NATO in Libya, Memories of Kosovo

SACEUR Gen. Wesley Clark, U.S. President Bill Clinton and NATO Secretary General Javier Solana, May 5, 1999.

From Sean Kay, the Washington Note:  The Kosovo war is the best case in point to think about relative to the current crisis in Libya. The way NATO has been praised for its engagement seems to rest on a revisionist history of what happened in Kosovo. Of course, that was in 1999, but nothing really about NATO and the way it works – or doesn’t – has changed since then. In the Kosovo war, NATO could only agree to fly planes at 15,000 feet. NATO could not agree on a ground threat. NATO could only initially agree on a three day war campaign. All assumptions built around war by committee.

NATO did prevail in Kosovo – but not because of the air campaign or any major activity in Brussels. NATO won by agreeing to stay the course and had no major defections, which was a near all-consuming task for the White House at the time given stresses on key allies to remain in the coalition. But three months into the war, with no end in sight – it was weapons flowing to the Kosovo Liberation Army (KLA) that allowed them to smoke out Serb paramilitary forces making them vulnerable to air power combined with more aggressive strategic bombing. It was also the threat of a major ground invasion promulgated mainly by the British, along with seizing of assets of Serb leadership.

Most significantly, at the end of the day, it was Russian diplomacy that persuaded the Serbs to give in. Regime change came to Yugoslavia – but not because of the war – but because of economic isolation. In fact, during the bombing, nationalism ran high – an outcome that was warned about by the American intelligence community before the war began.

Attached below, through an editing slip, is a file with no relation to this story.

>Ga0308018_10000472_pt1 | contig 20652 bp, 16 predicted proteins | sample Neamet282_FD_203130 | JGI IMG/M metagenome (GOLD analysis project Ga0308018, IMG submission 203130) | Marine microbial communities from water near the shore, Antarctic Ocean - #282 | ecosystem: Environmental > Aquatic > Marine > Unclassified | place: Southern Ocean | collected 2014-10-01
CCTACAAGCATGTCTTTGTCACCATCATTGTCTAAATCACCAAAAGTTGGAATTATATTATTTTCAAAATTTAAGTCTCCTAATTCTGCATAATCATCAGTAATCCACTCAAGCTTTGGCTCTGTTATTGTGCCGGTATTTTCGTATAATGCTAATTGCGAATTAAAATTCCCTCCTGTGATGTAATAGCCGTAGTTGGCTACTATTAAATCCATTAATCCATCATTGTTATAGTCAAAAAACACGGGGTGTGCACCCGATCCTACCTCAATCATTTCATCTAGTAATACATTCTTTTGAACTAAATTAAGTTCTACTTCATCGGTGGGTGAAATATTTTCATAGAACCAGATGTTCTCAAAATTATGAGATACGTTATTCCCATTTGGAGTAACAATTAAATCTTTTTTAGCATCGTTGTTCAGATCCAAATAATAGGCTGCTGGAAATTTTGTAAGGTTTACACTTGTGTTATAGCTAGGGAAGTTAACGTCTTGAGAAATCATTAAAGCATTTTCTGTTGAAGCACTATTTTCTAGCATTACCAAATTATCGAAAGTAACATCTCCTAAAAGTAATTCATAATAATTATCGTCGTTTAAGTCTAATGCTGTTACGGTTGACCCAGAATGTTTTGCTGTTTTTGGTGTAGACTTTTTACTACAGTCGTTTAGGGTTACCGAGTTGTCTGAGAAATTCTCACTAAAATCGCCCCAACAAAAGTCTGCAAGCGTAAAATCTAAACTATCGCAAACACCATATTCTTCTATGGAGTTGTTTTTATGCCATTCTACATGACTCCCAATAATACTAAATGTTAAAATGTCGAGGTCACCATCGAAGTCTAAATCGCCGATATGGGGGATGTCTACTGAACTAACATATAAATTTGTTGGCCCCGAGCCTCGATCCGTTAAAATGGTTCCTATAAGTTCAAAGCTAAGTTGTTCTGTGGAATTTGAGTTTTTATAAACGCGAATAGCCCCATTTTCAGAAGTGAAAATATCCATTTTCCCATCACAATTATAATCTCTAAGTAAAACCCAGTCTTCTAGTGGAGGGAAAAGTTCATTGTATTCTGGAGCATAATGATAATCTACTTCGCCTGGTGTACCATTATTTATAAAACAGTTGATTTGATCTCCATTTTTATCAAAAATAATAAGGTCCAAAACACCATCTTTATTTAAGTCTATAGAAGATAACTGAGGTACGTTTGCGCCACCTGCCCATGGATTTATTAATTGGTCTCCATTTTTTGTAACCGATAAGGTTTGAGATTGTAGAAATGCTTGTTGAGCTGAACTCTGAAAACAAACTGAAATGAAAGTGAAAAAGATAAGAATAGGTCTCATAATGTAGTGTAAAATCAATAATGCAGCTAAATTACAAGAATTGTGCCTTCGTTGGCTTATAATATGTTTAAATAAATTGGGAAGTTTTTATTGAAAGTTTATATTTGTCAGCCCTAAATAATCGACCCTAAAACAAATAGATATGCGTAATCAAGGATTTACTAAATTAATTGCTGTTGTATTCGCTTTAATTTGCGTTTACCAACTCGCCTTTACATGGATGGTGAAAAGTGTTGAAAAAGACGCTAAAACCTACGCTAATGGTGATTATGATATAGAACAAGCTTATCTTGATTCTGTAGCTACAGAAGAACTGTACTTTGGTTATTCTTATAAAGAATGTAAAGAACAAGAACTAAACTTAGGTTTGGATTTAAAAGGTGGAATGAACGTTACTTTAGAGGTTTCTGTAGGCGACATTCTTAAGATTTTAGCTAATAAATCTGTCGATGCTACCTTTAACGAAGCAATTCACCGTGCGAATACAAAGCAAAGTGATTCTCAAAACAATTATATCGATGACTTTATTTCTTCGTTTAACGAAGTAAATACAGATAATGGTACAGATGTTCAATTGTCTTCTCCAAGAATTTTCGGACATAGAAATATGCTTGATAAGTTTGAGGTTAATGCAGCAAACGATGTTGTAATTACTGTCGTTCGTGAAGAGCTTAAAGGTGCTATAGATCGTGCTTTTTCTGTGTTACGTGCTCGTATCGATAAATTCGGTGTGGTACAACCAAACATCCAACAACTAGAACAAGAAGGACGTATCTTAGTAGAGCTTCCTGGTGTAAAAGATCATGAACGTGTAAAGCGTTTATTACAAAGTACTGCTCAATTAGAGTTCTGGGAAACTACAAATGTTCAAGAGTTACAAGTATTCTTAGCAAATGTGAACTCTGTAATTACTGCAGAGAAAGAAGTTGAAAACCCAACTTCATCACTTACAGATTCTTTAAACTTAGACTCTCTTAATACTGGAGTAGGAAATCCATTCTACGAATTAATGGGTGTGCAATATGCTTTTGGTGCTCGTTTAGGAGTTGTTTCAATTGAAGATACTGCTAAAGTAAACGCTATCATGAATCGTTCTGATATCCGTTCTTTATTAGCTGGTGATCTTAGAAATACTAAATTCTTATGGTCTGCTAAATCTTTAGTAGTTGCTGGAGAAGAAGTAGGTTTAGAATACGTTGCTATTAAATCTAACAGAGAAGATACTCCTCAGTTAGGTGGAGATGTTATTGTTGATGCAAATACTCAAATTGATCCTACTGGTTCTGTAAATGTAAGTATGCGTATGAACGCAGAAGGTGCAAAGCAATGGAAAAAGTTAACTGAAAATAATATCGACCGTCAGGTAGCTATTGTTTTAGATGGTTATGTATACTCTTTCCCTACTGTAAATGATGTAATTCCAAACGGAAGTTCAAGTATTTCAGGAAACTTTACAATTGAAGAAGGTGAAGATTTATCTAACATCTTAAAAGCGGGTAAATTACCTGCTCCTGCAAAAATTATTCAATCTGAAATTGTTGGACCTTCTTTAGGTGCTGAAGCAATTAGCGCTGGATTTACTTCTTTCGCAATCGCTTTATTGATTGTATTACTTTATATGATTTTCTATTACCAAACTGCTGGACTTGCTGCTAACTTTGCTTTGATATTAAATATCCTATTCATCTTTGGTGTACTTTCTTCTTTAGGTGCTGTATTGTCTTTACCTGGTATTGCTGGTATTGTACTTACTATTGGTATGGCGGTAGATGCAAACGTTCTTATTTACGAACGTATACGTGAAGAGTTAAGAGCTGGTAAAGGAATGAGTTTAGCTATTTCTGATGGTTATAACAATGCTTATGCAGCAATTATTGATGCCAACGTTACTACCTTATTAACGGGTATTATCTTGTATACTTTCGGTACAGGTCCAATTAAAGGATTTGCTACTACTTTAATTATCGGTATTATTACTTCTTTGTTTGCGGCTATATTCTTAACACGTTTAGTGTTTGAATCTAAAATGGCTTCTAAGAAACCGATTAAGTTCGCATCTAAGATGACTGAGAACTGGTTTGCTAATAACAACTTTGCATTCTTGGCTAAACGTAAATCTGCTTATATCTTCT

Another crucial lesson about Kosovo – and from its role in Afghanistan – is that while it works well at the tactical level of generating multinational forces and flexible headquarters, its command structures are highly convoluted and confusing. This, in a crisis, violates a fundamental premise of unity of command.

General Wesley Clark as SACEUR was frequently reminded during the Kosovo war that he took his orders from the Pentagon – which was resistant to much of his actions as he saw fit relative to NATO interests. When he tried to move material onto a runway to halt Russian planes landing in Pristina, a British General told him he refused to risk "World War III" and managed, by circumventing the chain of command, to get the orders changed. As one very senior American military official told me at the time, "they sent me to war with two hands tied behind my back."

The new Canadian General who will command this NATO operation will find very quickly that if he "implements" he will do well enough – if he tries to actually command, he will run into trouble. NATO’s mandate is clear – naval enforcement, no fly zones, and civil protection. Going beyond that risks the cohesion of the allies – which have already shown deep underlying differences. Cohesion of the allies thus becomes as important than achieving military outcomes on the ground. Just before the Kosovo war ended, US National Security Adviser Sandy Berger said that the US was prepared to win in Kosovo with, or without NATO.

As the war entered its final weeks, all major decisions were made by a quad of the US, Britain, France, and Germany (and sometimes Italy). To achieve success, NATO was circumvented. After the war, a senior allied official said that the primary lesson of the Kosovo experience was that we should "never do something like this again." 

Sean Kay is a professor of politics and government at Ohio Wesleyan University and an Associate at the Mershon Center for International Security Studies at the Ohio State University.  (photo: NATO)

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